There’s always another trade show to sponsor or attend, and the costs add up quickly. The question is “do trade shows improve sales?”
In a recent survey of 100 Business Owners and Marketing Managers, 48% said they didn’t calculate their Return on Investment (ROI) for trade show activity.
Yes, it’s difficult to measure benefits such as reaching many potential customers in a short amount of time and giving consumers access to real people at the company. Yet businesses can still gain from taking the time to evaluate their ROI on trade show marketing.
Although trade shows may not have the direct and measurable attribution that are possible with digital marketing efforts, it’s possible to get more value from trade shows. How do you answer the trade show and sales connection question?
Set metrics and clear marketing goals.
Before leaving for the trade show, set clear, quantifiable goals that can be answered with a “yes” or “no.” For instance, you might set a target number of qualified leads generated at the show and leads converted to customers (whether they are large, moderate or small opportunity).
Trade shows can elicit non-monetary key performance indicators as well. For instance, did the sales team schedule X number of demos or did the new product or service get X mentions in the press?
Treat every business card as a possible lead, advocate, job applicant or fan.
Trade shows are about making connections. Not all contacts at a trade show will be sales leads. Avoid losing business cards in internal suit pockets or forgetting them forever at the bottom of a purse.
Make sure that every contact made at the event is loaded into the customer relationship management (CRM) tool and appropriately categorized (sales lead, job applicant, advocate/fan, potential partner, potential vendor, etc.). Tag these database entries with the trade show as a referrer or source (offline: trade show) and track which sale leads convert into sales opportunities. As contacts are entered into the CRM, ensure that you take notes on where you met the lead and details about your conversation. Include relevant personal details that you remember as well, in order to make future conversations more meaningful.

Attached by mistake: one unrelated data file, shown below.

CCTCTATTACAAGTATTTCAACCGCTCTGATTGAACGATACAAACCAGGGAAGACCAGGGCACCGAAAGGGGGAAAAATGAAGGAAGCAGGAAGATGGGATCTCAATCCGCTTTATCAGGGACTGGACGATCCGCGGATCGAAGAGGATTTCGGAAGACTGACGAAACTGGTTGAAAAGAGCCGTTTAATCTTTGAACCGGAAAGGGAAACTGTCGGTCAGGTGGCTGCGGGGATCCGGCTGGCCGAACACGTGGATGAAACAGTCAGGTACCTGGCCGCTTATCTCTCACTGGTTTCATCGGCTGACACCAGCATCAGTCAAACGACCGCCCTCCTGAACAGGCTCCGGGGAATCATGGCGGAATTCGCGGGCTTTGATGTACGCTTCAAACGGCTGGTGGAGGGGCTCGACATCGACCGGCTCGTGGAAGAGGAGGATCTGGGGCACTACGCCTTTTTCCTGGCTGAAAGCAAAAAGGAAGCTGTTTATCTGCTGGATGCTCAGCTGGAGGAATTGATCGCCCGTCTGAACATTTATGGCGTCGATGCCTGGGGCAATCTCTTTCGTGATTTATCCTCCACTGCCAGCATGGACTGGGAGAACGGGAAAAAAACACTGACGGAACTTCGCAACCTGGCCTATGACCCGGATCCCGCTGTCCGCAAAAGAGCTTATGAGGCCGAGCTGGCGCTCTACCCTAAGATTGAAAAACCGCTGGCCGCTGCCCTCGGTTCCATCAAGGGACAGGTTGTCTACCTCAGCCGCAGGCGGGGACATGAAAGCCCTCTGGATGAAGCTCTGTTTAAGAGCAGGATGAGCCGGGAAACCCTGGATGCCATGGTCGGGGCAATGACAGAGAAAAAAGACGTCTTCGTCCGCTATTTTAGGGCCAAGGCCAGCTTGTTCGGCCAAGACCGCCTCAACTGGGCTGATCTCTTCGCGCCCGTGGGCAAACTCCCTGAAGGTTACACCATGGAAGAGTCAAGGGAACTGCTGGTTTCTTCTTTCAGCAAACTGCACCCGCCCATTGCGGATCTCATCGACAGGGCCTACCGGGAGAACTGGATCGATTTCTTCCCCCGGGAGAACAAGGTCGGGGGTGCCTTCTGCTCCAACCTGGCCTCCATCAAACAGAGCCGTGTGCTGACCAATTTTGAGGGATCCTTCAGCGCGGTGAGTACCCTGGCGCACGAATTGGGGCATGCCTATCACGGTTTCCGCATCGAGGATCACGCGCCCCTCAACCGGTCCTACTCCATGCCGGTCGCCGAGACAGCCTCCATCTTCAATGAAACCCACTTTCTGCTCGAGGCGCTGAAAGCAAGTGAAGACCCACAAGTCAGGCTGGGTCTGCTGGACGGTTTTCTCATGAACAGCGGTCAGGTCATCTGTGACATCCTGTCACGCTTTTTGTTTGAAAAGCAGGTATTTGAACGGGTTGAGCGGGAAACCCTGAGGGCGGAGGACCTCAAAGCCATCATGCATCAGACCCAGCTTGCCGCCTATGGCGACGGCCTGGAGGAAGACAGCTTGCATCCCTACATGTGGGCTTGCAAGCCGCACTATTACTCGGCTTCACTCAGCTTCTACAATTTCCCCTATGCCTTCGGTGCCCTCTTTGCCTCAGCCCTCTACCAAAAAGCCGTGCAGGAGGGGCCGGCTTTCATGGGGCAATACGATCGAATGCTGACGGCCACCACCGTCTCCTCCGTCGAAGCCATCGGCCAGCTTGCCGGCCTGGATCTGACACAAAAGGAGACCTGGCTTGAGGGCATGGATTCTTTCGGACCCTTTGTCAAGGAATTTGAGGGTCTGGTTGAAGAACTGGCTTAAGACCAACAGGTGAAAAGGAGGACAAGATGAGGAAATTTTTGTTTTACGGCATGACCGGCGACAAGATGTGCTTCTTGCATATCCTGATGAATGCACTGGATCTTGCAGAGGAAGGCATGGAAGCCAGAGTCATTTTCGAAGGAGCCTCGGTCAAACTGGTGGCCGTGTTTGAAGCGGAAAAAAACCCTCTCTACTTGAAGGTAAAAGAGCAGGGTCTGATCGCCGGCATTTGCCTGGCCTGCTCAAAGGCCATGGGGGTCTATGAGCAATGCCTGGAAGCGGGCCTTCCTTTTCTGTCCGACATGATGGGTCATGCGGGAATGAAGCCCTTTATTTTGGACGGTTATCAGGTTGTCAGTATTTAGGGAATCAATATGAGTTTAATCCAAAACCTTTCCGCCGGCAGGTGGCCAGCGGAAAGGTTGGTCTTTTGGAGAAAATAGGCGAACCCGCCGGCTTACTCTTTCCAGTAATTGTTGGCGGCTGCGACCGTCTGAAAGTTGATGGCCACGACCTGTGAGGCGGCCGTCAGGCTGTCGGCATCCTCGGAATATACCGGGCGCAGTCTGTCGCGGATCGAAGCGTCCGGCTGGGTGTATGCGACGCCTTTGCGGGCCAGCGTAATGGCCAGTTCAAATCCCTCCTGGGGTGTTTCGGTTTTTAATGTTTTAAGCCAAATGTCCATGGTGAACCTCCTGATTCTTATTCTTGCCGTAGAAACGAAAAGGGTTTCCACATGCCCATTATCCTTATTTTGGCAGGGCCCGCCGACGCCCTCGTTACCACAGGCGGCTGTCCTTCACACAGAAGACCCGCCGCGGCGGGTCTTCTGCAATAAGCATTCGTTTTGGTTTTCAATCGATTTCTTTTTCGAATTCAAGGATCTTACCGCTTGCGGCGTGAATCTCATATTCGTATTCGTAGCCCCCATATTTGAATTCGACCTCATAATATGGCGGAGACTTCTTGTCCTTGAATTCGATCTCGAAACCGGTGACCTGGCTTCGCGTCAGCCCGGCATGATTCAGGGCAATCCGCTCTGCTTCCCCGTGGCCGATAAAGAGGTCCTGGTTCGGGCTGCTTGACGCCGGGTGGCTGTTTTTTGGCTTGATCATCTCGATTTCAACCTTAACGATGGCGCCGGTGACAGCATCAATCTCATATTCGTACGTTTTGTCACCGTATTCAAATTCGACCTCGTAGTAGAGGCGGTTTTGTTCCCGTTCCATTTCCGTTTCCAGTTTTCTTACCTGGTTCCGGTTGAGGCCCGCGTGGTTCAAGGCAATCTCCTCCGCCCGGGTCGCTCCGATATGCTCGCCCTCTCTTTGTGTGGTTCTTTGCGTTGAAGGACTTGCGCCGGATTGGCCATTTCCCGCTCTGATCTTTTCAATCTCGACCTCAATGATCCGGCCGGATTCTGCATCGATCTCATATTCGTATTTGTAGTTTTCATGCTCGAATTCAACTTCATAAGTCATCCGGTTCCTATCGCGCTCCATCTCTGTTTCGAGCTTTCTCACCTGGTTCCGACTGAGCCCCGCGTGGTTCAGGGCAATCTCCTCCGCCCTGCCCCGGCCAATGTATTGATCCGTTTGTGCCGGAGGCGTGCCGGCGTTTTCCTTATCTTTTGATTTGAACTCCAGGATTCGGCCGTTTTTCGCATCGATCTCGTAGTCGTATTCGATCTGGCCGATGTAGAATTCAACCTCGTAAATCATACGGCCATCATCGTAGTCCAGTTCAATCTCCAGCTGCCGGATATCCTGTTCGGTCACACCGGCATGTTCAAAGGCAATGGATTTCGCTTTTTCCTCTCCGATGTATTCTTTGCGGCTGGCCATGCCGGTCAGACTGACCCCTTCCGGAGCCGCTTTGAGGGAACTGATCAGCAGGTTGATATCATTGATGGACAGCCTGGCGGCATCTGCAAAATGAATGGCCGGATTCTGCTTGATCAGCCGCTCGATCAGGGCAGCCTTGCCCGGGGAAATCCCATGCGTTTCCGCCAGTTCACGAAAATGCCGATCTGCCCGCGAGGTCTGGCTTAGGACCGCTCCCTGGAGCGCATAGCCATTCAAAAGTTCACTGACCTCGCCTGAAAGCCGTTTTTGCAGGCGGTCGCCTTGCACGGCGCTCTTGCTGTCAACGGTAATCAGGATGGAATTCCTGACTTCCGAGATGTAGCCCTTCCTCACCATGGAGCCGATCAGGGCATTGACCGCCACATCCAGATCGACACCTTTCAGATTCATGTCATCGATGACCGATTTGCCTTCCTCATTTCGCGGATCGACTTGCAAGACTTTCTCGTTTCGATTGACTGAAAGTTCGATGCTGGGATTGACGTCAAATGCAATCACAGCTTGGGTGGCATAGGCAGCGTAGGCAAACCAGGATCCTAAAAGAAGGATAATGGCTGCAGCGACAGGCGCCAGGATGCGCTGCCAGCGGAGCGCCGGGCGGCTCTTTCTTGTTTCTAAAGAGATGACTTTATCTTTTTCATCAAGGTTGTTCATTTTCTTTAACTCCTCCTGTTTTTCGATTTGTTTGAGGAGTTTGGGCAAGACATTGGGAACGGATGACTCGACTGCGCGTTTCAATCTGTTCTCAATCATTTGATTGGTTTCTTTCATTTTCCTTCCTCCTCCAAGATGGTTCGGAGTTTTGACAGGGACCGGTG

Increase the sales leads and ROI gained from trade shows but understand that these prospects must be nurtured.
Define a clear value proposition.
Go into the trade show having determined in advance what the brand is offering, why that offer is relevant, and how the company will deliver on that promise. Make these points clear throughout all marketing and sales efforts related to the show. A lack of value proposition can cripple lead generation efforts.
Create quality, relevant content.
A pretty booth and branded mousepads are par for the course at trade shows. A business can better stand out by having subject experts on hand and well-designed educational content to meet with booth visitors and by offering quality, relevant content. Sure, fun, quirky gimmicks help draw people to your booth or table.
Social engagement is an accepted norm at trade shows. Connect with prospects and other trade show goers through social media. Plan to share useful content and comments before, during and after the trade show. Be helpful; not a pest.
Turn leads into customers.
Use lead nurturing after trade shows to convert contacts. A follow-up email might offer a piece of premium and extremely valuable content — such as a specific e-book, white paper, or video. Leverage lead scoring and marketing automation to qualify leads and insure that the sales team is getting the best quality leads to follow up on from the event.
So, what’s my opinion? Simple.
“If it gets measured, it gets managed.” – #NCM
About the Author:
Mark Chupeyda – The title New Car Mark might be selling himself short, because his service and ability goes well beyond providing his clients with new cars. Mark is a top-notch “
Author: Contributing Writer
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